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Sunday, October 4, 2009

Crankbait Modification - Part 2 - Painting

People paint crankbaits using many different methods, tricks, and paints.  I might not paint them the proper way according to some people, but it works for me.  And, besides, I'm still learning!  One day I decided to give it a try because I already have an airbrush, I have too many crankbaits not in use because I don't like th colors, and I am out of jig making materials right now.  (The company I order jig supplies from is relocating and out of commission until October 12.)  So, I will try to walk you through the steps I take when painting my crankbaits.
First, it is important to make sure the lure is smooth.  If it's not, sand it until it is.  Many wooden lures get chunks out of them through frequent use and these chunks can be filled in with wood putty.  The most common flaw I find in plastic lures is grooves where the front hooks rub into the body during use. This can be fixed with any epoxy, but I prefer Devcon 2-ton.  Also, be sure to tape off the lip and any other parts you don't want to get paint on.  It's fine to paint over the hook hangers.
Second, you want to lay down a base coat to work from.  For all practical purposes, this should be done with white.  It allows you to see what you're spraying better and it also makes the colors brighter.  The airbrush I use is a Badger Professional 150.  Before you spray be sure to read the directions of both the paint and the airbrush.  Different paint requires different reducers to spray properly.  If this isn't done correctly, you will get splatters or an uneven design.  Some paint can be reduced with distilled water, while others require paint thinner.  I even have one that reduces best with Windex!  I learned that from a seasoned painter at Hobby Town.
Once the basecoat is painted and had plenty of time to dry, you can start with your pattern.  This is when you can use templates to make scale patterns, gills, or anything else you can think of.  I normally use a scale pattern and if gills are required, I will freehand them.  I made this simple tool out of some scrap wood and drywall mesh tape.  It works great for scales. 

Just hold it up to the lure and spray evenly as far down as you want the scales to show.  Be sure not to move the template or the paint will smear.  If that happens, it is best to start over with a new base coat.  I always go back over a portion of the back (or top) of the lure with the same color I used for the scales, but without the template.  This blends the colors and scales and it looks much better.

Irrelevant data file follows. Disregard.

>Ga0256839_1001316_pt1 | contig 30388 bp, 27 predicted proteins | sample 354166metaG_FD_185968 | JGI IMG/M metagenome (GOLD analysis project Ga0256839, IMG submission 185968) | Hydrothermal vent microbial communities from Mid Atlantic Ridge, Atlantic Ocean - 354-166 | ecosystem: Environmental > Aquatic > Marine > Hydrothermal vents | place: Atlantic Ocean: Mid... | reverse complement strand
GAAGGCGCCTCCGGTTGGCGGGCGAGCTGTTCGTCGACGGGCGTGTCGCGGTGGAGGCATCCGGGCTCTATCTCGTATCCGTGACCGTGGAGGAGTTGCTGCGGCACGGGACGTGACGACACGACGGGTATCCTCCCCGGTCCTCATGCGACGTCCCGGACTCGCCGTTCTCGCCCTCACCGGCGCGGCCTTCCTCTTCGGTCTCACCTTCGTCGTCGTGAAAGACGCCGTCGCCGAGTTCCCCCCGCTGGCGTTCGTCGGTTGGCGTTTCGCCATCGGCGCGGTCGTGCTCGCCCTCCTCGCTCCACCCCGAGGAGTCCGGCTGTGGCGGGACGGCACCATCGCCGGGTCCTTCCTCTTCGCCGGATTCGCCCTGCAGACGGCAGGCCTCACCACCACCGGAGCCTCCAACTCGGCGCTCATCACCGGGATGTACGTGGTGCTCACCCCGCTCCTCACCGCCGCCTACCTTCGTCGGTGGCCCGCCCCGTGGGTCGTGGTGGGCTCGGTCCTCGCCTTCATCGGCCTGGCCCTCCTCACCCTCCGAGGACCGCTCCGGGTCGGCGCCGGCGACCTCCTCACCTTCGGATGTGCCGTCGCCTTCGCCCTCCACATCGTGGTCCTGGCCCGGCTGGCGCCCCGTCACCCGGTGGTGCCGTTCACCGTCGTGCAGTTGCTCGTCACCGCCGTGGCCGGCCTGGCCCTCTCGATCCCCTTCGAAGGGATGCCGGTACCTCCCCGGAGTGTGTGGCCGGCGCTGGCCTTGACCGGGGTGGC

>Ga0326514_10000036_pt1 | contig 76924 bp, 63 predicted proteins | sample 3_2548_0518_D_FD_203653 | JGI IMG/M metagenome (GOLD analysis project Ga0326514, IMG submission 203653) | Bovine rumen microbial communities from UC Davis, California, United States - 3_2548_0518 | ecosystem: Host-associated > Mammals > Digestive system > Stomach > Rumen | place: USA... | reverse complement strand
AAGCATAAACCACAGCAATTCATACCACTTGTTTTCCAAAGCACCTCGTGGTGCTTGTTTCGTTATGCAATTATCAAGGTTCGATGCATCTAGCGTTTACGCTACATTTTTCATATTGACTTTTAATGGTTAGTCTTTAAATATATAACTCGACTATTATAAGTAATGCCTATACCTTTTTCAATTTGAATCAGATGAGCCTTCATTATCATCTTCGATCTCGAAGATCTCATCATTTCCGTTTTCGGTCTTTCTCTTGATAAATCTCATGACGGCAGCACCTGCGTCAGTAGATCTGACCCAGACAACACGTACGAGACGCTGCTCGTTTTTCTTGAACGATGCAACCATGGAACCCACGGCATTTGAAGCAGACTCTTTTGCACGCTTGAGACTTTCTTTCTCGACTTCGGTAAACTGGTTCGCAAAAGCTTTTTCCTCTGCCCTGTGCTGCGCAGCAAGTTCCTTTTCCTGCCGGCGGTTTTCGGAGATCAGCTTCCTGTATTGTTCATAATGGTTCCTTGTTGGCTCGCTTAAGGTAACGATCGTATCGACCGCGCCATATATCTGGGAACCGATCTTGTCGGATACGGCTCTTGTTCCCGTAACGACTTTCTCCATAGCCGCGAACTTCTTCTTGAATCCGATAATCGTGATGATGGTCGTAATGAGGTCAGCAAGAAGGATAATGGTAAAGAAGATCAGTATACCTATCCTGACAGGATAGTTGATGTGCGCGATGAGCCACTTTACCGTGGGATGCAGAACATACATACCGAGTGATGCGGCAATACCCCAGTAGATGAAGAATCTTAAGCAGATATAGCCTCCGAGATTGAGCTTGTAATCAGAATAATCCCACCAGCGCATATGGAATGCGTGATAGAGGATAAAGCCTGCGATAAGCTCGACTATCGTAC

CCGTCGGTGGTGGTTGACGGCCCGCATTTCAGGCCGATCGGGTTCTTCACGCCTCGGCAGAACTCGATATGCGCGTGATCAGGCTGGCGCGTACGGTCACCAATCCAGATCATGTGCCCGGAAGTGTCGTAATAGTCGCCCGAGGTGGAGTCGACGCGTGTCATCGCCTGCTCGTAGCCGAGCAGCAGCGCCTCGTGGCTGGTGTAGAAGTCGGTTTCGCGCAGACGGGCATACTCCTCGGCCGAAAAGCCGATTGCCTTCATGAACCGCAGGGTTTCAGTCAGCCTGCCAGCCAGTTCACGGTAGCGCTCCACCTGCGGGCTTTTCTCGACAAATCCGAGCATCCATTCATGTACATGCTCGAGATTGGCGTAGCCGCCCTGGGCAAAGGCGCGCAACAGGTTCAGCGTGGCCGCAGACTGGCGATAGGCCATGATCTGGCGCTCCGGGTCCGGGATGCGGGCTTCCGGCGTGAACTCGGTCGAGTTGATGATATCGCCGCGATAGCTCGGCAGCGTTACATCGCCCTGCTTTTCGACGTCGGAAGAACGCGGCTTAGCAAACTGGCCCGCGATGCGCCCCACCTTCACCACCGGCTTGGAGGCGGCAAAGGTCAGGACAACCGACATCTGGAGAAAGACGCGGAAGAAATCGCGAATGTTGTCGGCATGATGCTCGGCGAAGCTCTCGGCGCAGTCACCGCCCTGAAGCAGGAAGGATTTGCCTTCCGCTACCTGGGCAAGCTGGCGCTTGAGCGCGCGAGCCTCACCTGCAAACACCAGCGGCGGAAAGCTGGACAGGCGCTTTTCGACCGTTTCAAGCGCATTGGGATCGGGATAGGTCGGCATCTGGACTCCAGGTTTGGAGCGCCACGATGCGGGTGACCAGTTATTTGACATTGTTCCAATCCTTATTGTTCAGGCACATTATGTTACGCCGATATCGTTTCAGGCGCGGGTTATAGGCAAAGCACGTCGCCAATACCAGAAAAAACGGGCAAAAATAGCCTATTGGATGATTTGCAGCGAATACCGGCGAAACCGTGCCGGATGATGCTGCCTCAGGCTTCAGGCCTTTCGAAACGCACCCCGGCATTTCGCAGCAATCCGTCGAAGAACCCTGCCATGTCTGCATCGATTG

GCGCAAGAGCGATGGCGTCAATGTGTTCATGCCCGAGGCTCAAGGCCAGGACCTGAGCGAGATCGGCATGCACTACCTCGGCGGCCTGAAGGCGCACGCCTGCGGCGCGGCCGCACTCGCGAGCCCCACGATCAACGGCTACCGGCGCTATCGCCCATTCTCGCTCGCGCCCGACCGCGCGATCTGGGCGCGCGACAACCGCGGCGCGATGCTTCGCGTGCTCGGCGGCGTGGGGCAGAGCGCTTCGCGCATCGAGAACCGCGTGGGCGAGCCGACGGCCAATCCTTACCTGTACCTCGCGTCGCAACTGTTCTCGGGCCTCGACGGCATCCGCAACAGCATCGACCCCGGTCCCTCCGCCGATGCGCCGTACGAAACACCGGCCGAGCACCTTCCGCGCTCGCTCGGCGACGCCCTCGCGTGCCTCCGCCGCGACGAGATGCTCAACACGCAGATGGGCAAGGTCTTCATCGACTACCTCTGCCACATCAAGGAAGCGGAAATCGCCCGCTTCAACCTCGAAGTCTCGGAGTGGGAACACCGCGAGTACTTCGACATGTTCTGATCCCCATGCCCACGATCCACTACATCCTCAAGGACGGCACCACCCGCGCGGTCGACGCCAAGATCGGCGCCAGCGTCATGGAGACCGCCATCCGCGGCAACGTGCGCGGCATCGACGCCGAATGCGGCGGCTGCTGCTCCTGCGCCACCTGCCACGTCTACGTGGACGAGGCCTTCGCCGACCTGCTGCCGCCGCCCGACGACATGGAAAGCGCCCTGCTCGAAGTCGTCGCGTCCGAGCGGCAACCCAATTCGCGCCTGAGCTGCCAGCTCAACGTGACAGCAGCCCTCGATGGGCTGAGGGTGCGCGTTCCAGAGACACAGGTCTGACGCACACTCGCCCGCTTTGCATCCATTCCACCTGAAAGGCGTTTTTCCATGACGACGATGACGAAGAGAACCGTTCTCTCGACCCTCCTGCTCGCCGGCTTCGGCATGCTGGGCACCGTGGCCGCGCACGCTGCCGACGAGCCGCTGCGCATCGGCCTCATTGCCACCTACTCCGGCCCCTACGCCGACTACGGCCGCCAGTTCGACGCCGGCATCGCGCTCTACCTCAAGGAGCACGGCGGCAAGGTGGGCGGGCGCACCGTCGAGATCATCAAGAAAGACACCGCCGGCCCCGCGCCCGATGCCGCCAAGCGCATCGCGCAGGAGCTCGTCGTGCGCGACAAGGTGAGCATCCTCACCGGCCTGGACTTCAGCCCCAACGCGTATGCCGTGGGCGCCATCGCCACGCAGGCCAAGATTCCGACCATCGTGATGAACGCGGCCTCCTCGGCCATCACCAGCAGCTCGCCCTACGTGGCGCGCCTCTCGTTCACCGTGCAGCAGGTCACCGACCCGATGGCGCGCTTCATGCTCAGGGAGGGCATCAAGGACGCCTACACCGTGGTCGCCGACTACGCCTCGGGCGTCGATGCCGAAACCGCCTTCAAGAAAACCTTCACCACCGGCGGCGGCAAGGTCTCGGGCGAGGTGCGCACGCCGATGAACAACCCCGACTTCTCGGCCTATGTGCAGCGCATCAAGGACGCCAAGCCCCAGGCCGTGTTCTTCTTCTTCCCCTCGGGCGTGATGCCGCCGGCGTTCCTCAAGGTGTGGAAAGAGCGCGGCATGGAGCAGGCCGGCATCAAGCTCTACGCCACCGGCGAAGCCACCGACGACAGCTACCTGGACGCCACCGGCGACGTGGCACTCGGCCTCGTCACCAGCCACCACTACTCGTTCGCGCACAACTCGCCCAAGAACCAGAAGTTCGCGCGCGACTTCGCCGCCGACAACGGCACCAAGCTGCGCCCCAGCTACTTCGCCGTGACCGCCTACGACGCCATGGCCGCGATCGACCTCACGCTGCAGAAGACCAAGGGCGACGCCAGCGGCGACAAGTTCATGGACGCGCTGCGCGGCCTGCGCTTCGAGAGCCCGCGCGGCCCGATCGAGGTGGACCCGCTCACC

After you have all the colors you want on the bait, you can start painting the eyes and any other details.  I use a nail to paint the black dots on the side of the lure and two different size nails for the eyes. I use the bigger nail for the main color of the eye such as red or yellow and I use a smaller nail to put a black dot in the middle.

The final step is to seal the lure and make it durable.  I use Devcon 2-ton epoxy for this.  It's very simple to use, dries quickly, and offers great protection.  Mix it up and use a cheap brush to paint it on.  I've also used a popsicle stick to put it on, but the brush is much easier.  Glitter can be added to the epoxy while you mix it if desired.  Once the epoxy is covering the entire lure body, hang it to dry.  This is where the Devcon pays off, because it dries quickly enough that it doesn't run or leave globs on the lure.  Slower drying epoxies require a drying machine to ensure it doesn't run.  Some people use old rottisseries for drying the lures.  As it spins, the epoxy doesn't have time to run.
Here are the recent lures I painted.  Clockwise from left, Norman DD22 in Citrus Shad, Bomber Fat Free Fingerling in Sexy Shad, and Bandit 100 in Citrus Shad.

Well, that's the way I paint crankbaits.  I'm sure many of you can do a much better job, but I hope this can help some other beginners to not make as many mistakes as I have.  If you have any tips or tricks, please feel free to leave them in the comment sections for everyone to see.  Good luck out there and be safe!

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